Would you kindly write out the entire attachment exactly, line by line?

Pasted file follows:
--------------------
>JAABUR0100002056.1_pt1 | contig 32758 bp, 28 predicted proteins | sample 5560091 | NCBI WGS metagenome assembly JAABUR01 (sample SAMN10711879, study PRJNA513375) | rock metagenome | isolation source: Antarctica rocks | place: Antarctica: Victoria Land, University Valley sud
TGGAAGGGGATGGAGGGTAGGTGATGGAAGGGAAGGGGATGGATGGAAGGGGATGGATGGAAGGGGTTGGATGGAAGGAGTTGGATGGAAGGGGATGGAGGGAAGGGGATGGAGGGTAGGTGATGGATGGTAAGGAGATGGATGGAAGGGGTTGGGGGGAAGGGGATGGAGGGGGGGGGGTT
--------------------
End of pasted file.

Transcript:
>JAABUR0100002056.1_pt1 | contig 32758 bp, 28 predicted proteins | sample 5560091 | NCBI WGS metagenome assembly JAABUR01 (sample SAMN10711879, study PRJNA513375) | rock metagenome | isolation source: Antarctica rocks | place: Antarctica: Victoria Land, University Valley sud
TGGAAGGGGATGGAGGGTAGGTGATGGAAGGGAAGGGGATGGATGGAAGGGGATGGATGGAAGGGGTTGGATGGAAGGAGTTGGATGGAAGGGGATGGAGGGAAGGGGATGGAGGGTAGGTGATGGATGGTAAGGAGATGGATGGAAGGGGTTGGGGGGAAGGGGATGGAGGGGGGGGGGTT